From fried to scrambled, boiled to poached: any dedicated home cook has already mastered a number of classic ways to elevate the humble egg into the star of breakfast. Heck, even shakshuka and frittatas have become brunch staples by now. Want something a little different? A little more egg-citing, if you will? Then take inspiration from these 12 savoury egg dishes from around the world that will be welcome on any table, morning, noon and night.


With poached eggs, you can go in so many different directions. Shakshuka is the Middle Eastern method of poaching eggs in a rich sauce, while uova in purgatorio is the Italian way. Americans swear by their eggs Benedict, but the Turkish variety particularly strikes our fancy: Çılbır dates back to Ottoman times and consists of poached eggs on a bed of creamy, garlicky yoghurt drizzled with warm butter that’s been infused with pul biber (Aleppo) pepper flakes. Add fresh bread to mop it up – you will want to wipe your plate clean.


You’re probably familiar with huevos rancheros, featuring fried eggs on fried corn tortillas doused with warm tomato salsa, but Tex-Mex favourite migas (literally ‘crumbs’) also deserves your attention. It’s wonderfully uncomplicated: pan-fried strips of (leftover) corn tortillas are topped with quickly scrambled eggs and spices. If you don’t have corn tortillas at hand, try making it with corn chips. Experiment with flavourings such as fried chorizo, jalapeños or serrano chilis, and top with a vibrant burst of fresh salsa, cheese, avocado and cilantro.


Tamagoyaki is a thing of beauty – thin, beaten omelettes are rolled together and sliced into perfectly cut bite-sized pieces. The restaurant version takes chefs years to master, but a home-style iteration offers a more forgiving approach. However, seasoning the egg mixture with mirin, soy sauce and dashi introduces a level of complexity, since it slightly alters the texture of your mixture. Also, chef Daisuke Nakazawa recommends using a small, square non-stick pan. The Japanese eat the dish for breakfast, and for New Year’s they enjoy a variation with added fish paste. In Korea, there’s something similar called gyeran mari – also a rolled omelette, although more savoury in flavour.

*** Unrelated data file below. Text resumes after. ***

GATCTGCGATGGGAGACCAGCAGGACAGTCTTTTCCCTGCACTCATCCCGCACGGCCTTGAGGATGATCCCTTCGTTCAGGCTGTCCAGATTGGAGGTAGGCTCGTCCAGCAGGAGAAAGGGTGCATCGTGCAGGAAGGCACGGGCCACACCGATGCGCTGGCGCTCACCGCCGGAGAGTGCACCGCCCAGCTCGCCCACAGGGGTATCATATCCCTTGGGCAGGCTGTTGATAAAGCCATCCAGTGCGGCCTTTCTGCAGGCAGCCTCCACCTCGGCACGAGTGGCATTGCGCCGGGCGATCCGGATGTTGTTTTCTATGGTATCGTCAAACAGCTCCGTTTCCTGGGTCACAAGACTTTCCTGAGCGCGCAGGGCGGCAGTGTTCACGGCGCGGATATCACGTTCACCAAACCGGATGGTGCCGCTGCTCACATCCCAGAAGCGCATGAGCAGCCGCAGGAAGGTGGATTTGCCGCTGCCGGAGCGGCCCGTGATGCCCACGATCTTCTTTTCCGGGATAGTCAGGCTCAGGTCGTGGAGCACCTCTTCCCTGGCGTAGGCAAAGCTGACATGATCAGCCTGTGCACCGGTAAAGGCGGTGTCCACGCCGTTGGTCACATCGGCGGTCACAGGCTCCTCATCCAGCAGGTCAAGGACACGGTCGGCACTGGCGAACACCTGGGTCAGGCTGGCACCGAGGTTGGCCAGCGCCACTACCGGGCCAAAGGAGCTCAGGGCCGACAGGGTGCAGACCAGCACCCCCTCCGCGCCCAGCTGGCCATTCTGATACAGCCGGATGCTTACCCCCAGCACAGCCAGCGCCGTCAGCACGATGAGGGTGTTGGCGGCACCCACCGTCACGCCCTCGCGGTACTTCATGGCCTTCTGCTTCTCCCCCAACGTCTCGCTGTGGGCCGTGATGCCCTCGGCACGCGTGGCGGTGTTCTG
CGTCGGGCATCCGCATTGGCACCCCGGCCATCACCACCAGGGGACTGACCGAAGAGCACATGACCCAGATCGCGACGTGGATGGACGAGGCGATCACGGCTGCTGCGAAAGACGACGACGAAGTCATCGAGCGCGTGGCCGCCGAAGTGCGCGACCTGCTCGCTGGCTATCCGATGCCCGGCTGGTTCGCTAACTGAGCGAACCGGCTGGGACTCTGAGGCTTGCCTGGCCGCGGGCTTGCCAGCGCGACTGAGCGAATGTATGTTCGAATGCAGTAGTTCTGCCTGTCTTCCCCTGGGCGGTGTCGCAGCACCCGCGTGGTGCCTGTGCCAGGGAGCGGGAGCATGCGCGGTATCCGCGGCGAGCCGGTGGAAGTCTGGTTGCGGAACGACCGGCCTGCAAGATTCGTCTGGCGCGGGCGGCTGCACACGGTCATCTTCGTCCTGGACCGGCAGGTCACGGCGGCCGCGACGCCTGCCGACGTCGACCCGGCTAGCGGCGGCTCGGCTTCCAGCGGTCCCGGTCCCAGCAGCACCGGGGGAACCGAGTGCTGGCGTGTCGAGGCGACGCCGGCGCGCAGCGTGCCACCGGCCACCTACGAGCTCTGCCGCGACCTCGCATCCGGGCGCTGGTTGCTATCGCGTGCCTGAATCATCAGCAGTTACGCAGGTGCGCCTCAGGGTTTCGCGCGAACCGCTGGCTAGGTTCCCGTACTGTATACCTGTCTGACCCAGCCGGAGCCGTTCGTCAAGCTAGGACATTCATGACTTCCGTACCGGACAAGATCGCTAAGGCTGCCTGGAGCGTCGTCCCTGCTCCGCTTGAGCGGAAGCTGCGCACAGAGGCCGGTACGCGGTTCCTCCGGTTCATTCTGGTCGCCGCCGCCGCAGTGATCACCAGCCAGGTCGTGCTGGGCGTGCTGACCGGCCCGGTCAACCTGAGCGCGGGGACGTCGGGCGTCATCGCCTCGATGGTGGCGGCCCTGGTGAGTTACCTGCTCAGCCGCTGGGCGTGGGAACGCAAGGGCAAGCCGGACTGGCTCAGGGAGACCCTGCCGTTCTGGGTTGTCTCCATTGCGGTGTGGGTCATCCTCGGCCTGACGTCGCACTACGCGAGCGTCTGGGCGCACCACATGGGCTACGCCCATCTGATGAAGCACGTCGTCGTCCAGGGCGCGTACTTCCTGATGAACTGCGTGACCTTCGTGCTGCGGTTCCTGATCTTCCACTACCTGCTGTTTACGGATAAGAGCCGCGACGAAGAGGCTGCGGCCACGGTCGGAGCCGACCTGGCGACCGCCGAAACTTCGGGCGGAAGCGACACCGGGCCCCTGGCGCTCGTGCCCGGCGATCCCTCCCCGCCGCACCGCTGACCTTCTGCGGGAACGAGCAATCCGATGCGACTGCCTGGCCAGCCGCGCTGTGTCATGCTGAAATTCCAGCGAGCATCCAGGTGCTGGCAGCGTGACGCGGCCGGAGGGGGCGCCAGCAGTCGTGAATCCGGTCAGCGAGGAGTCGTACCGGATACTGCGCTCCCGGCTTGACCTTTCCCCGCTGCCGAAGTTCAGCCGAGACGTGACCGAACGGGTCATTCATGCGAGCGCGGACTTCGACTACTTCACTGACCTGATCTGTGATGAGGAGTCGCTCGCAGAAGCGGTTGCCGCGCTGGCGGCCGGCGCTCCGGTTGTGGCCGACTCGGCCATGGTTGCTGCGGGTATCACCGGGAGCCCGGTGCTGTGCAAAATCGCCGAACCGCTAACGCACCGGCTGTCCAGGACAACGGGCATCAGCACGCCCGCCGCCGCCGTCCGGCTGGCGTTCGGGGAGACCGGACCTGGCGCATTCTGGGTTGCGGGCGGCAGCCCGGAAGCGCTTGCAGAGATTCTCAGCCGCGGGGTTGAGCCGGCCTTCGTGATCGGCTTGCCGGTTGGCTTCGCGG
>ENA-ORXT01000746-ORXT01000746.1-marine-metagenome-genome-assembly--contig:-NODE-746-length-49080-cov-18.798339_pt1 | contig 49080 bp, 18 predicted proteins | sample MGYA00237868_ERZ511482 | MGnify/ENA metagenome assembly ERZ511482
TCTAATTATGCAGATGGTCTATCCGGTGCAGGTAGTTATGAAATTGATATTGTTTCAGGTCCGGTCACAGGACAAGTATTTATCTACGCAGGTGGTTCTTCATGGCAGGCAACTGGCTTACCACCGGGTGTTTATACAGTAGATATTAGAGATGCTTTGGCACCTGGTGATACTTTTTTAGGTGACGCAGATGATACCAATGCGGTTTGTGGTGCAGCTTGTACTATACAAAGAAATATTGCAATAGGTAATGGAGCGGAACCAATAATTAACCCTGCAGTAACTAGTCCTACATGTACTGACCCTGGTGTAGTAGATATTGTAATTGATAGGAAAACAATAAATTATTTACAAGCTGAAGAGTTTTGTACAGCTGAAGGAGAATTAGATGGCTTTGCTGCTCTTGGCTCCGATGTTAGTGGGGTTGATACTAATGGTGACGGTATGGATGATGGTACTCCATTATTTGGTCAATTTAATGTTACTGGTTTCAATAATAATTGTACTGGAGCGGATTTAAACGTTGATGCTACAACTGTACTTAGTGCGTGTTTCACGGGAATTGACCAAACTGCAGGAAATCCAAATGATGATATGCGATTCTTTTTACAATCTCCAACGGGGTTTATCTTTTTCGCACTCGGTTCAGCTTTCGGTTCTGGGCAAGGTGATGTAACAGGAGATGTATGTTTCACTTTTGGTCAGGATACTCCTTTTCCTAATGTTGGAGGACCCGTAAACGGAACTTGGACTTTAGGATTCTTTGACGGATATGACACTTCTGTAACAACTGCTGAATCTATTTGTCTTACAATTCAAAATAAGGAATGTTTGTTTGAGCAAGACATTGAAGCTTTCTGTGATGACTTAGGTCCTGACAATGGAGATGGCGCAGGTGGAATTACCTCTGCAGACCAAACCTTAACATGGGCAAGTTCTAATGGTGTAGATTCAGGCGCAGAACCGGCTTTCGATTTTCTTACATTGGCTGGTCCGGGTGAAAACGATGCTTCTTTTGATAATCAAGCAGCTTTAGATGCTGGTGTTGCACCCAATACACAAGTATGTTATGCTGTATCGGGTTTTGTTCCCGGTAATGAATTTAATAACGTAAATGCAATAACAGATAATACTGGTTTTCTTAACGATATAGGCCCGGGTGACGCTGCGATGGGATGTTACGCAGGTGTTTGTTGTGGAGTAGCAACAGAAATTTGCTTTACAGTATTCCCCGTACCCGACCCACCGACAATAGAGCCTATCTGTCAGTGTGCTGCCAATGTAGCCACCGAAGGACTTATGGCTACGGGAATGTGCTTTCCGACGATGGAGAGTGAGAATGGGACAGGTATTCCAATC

Egg Curry

Egg curry, or egg roast, is a super-easy yet always satisfying dinner option, especially when you have to rely on your pantry ingredients. Hailing from the Indian subcontinent, it consists of boiled eggs immersed in a flavourful, tomato-based gravy, with regional variations adding unique twists. From the coastal city of Mangalore comes the ghee roast, enriched with ghee and fiery red chillies, while the southern state of Kerala boasts its own version with lots of fragrant spices and coconut milk. Traditionally paired with steamed appam, you can also serve it with a flaky paratha for a weekday treat. Similar to the Indian egg curry, sambal telur is the Indonesian way to spice up your hard-boiled eggs with a fiery sauce. 

Scotch Eggs

Comfort food at its best! Great as a savoury snack alongside drinks, Scotch eggs are (semi)hard-boiled eggs that are enveloped in a layer of meat and coated in breadcrumbs before being deep-fried to crispy deliciousness. Its origins are disputed, but food historian Annette Hope suggested that Indian nargisi koftas may have been the inspiration. Customise your eggs by incorporating smoked salmon or a vegetarian filling.

Cheese Soufflé